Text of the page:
Document Type



Doctor of Philosophy


Education, Counseling

Date of Defense


Graduate Advisor

Mary Edwin, PhD


Susan Kashubeck-West, PhD

Matthew Taylor, PhD

Angela Coker, PhD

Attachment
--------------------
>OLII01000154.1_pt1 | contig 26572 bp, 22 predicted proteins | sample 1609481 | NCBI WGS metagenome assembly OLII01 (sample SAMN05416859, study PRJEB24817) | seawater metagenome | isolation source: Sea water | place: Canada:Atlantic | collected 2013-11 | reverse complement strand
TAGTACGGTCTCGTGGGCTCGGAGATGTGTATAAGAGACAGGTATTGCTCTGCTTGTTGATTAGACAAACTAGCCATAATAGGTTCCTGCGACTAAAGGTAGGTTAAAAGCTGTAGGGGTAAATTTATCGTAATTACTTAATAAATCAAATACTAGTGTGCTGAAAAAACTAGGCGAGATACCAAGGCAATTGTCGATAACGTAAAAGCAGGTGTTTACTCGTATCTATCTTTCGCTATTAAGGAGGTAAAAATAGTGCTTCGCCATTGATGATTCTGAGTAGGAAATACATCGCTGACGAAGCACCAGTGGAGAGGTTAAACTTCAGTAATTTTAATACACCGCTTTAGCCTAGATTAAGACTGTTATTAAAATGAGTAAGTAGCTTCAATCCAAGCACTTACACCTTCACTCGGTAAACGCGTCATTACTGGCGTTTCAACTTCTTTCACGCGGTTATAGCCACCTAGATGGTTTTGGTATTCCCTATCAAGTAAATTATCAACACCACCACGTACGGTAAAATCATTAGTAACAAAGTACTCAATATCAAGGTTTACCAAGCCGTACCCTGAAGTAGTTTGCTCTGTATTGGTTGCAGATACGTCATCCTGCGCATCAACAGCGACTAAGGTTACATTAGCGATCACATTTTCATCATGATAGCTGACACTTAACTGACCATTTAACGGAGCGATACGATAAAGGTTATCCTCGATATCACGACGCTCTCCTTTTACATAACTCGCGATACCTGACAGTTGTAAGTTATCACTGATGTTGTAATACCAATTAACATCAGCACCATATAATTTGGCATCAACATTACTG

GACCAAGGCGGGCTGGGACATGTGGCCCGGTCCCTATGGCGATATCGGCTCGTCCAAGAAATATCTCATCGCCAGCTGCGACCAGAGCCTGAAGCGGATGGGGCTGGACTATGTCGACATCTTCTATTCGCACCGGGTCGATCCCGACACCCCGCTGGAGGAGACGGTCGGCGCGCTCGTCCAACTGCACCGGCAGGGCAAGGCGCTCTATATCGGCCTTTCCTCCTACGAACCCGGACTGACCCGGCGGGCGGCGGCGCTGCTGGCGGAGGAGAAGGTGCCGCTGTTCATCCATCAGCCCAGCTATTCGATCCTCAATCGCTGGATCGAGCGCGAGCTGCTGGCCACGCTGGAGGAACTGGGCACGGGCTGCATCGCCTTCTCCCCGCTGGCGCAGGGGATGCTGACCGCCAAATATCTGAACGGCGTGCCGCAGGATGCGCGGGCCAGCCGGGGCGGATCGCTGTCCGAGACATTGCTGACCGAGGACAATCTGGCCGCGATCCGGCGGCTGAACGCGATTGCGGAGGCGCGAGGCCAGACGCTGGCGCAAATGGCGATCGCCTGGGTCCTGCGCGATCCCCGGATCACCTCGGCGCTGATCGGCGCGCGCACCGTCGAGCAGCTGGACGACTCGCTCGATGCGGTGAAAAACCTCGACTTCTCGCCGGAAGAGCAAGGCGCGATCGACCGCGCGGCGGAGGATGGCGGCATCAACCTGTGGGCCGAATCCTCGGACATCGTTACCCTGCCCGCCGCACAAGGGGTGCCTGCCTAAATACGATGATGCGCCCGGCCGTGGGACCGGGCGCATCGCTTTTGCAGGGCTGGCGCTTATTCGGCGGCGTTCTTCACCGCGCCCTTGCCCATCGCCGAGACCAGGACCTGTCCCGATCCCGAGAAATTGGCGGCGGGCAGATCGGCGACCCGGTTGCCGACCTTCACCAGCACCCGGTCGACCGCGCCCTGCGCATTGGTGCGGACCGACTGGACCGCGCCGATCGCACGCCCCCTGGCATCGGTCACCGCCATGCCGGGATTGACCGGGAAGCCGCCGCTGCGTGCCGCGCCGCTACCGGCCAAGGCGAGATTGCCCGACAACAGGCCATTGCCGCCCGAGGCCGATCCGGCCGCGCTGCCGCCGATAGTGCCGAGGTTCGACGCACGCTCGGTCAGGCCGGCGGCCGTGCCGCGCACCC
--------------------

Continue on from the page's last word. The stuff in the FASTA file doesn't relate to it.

Though resilience is a commonly studied variable in different disciplines, there is relatively little research on occupational settings. Researchers take various perspectives in defining resilience as a trait, process, and an outcome. Regardless of how it is defined, it is a vital protective factor for Black mental health counselors who may be significantly impacted by similar experiences, such as racism and racial discrimination, as the Black clients they serve. This dissertation study consisted of two studies utilizing the same data set. In the first study, psychometric properties of a new quantitative instrument, the Race-Based Resilience Scale (RBRS), was constructed to measure Race-Based Resilience (RBR) within a group of Black mental health counselors. The second study investigated group differences in Vicarious Traumatization (VT) and Race-Based Resilience (RBR) for Black mental health counselors with moderate and high levels of Racial Centrality (RC) using an independent samples t-test. Findings of the first study yielded a 14-item instrument with a three-factor solution (Self-Efficacy, Coping Mechanisms, and Multicultural and Social Justice Advocacy) that reflected high factor loading accounting for nearly 60% of the variance. For the second study, there was no significant difference in Vicarious Traumatization (VT) or Race-Based Resilience (RBR) scores for Black mental health counselors with moderate to high levels of Racial Centrality (RC).